“The hurrier I go, the behinder I get,” complains the rabbit from Alice in Wonderland. This, usually expressed in different terms, is a lament most of us can relate to on Mondays through Fridays. Tasks seem to all take longer than expected, interruptions are constant, and just when you need to speak to a colleague before being able to continue, he’s disappeared.
Learning the principles of time management does not put an end to pressure or unexpected happenings, but doing so will often avoid these from turning into real problems. There are only so many hours in the day, but intelligent planning truly can make them seem much longer.
Before Trying to Control the Future, Analyze the Present
One of the keys to successful scheduling is understanding the difference between time spent productively and time that is not. This does not mean that unproductive time can be eliminated completely or that it isn’t sometimes important – coffee and Facebook breaks come to mind. However, if you are struggling to shoulder your workload, you might as well be surprised at the ratio between the two.
Recording all your activities at work for a week is a pain, but can reveal unexpected patterns. This means anything that lasts longer than five minutes: phone conversations, talks with co-workers, time spent thinking or walking from one point to another should all be included. Each can be marked as either contributing directly to your work goals, not doing so but being unavoidable, and those that merely drain on the time available. At the end of the week, these can be tallied up – the results may just reveal how, exactly, someone can be perpetually busy and still never get things done.
How to Separate the Crucial from the Trivial
There’s an analogy that applies to this aspect of time management: imagine you are about to go on holiday and packing your suitcase. One way to do this is to start tossing things in randomly: a lone sock here, a bottle of sun tan lotion that’s actually close to empty, a pair of shoes. However, following this approach probably means that the lid won’t close by the time you’re finished.
If instead, you place the largest, heaviest, most necessary items where they will fit best and later add smaller stuff to the interstices left over, you can fit in a lot more with a little space left over. This is very much how scheduling works. It is recommended that you choose no more than three to five major, important items and decide that these simply have to get done, before adding extraneous chores wherever they’ll fit. If you plan to do three crucial things, you’ll find time to finish all of them; if your to-do list is ten items long, you might manage two.
Good Time Management Prevents Procrastination
It seems to be an article of faith for most people that an unpleasant or intimidating task if left alone for long enough, will cease to be of importance. Sadly, this just isn’t so. Whether it’s a leaking roof or an expense report, leaving a time-critical task to stew by itself tends not to make the situation better, but worse.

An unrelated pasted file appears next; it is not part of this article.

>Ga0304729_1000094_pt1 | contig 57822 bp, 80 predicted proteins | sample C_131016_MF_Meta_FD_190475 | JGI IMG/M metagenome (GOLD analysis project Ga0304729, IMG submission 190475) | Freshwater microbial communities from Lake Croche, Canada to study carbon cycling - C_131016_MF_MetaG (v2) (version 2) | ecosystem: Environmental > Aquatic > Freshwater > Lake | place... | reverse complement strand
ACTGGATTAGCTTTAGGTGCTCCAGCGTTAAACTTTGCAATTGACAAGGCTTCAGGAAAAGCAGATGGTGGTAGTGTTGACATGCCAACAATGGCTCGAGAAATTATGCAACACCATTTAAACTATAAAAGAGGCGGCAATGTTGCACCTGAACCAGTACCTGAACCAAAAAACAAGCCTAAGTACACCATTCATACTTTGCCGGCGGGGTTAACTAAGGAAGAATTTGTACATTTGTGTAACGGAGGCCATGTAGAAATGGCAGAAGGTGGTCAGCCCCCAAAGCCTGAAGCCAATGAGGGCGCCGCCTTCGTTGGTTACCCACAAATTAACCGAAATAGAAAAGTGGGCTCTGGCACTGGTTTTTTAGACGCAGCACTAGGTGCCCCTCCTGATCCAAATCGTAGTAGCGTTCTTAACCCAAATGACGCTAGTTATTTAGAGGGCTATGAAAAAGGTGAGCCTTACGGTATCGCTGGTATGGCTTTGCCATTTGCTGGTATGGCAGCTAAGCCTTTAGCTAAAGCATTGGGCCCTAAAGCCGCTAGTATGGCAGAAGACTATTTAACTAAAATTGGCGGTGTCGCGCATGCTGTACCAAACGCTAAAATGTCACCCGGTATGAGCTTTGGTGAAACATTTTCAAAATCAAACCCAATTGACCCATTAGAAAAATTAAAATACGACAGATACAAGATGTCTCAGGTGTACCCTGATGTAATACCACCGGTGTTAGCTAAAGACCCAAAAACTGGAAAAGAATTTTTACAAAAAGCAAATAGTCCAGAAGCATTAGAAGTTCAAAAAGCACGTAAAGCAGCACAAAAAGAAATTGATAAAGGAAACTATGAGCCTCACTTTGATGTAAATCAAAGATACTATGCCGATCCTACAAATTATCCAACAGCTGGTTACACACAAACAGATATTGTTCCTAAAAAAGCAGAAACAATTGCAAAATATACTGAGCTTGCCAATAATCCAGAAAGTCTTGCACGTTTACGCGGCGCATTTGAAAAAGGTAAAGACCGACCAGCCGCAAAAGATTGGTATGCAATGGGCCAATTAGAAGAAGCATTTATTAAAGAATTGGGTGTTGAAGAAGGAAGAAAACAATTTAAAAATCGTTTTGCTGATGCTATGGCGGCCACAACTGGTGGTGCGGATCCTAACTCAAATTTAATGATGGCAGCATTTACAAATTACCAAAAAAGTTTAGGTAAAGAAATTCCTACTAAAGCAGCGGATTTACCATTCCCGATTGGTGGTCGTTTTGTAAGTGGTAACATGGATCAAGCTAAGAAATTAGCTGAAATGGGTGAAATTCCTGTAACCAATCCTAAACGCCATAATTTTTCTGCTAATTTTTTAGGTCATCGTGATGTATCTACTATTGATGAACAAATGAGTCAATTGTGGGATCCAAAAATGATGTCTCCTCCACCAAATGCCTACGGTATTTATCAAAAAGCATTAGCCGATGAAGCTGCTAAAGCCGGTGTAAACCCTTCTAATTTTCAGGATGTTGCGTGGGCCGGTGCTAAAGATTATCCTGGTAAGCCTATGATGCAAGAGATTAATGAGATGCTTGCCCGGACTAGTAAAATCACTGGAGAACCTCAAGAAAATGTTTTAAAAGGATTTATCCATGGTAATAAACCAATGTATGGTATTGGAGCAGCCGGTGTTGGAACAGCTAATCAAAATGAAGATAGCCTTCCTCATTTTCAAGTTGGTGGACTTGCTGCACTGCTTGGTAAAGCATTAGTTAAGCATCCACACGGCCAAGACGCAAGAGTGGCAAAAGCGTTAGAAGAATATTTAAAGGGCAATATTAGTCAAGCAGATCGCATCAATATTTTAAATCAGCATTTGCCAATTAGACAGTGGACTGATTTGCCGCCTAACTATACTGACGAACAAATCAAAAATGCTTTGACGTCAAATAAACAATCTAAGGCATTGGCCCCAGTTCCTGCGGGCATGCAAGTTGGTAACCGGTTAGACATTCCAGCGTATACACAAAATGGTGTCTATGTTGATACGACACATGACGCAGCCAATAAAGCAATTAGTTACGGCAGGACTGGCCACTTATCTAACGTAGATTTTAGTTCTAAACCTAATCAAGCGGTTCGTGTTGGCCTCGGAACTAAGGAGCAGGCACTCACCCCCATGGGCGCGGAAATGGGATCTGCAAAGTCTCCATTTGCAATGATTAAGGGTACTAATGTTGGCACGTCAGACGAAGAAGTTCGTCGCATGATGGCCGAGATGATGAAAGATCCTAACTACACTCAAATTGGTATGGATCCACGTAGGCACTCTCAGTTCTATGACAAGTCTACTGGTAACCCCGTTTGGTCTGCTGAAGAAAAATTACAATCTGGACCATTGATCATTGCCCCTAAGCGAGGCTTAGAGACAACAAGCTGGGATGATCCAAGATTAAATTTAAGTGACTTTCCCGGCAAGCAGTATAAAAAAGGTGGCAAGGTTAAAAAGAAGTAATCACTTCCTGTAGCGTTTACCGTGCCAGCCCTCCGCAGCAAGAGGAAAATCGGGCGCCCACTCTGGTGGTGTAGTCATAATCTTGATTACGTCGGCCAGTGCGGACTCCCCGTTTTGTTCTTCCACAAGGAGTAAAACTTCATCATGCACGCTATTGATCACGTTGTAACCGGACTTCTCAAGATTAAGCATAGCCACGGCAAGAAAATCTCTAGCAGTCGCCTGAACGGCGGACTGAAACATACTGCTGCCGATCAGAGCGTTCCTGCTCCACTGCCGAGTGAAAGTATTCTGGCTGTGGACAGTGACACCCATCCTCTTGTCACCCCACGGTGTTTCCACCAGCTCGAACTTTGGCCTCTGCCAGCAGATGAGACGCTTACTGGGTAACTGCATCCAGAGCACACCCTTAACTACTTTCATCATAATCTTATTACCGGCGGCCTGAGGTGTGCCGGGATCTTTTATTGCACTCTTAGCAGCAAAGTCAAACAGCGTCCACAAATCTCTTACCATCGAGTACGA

Planning a day or a week ahead allows a person to keep these tasks and their relative importance in mind. Since disagreeable or boring jobs rarely disappear, good scheduling lets a person do them when the time is available, rather than having to complete them at the last minute. Staying on a schedule you’ve drafted yourself is not the easiest thing in the world, but acquiring this habit means a lot more free time in future.
Setting a Schedule Keeps Others on Time
It seems to be the natural law of meetings: if there are twenty minutes available for it, it takes 20 minutes; if there is no time limit, it can take ten times longer with much the same things being said. One trick that’s effective at preventing this kind of time wasting is to hold meetings standing up, but another is to announce a time limit beforehand. In this way, people will be forced to show up prepared to reach a conclusion within that time frame or have to schedule another meeting. Even better, it does not seem offensive to anyone involved; if someone needs to leave by three o’clock, no-one can reasonably complain when they do. A variation on this involves automatic email replies: since checking email twenty times a day is one of the great time wasters, someone who practices good time management will generally do so only once or twice a day and let clients and colleagues know these times.
Putting personal scheduling into practice requires honesty, assertiveness, and more than a little self-discipline. Yet, it is one of those habits that separate those who get important things done without apparent effort from those living in Wonderland, who have to run as fast as they can just to stay in place.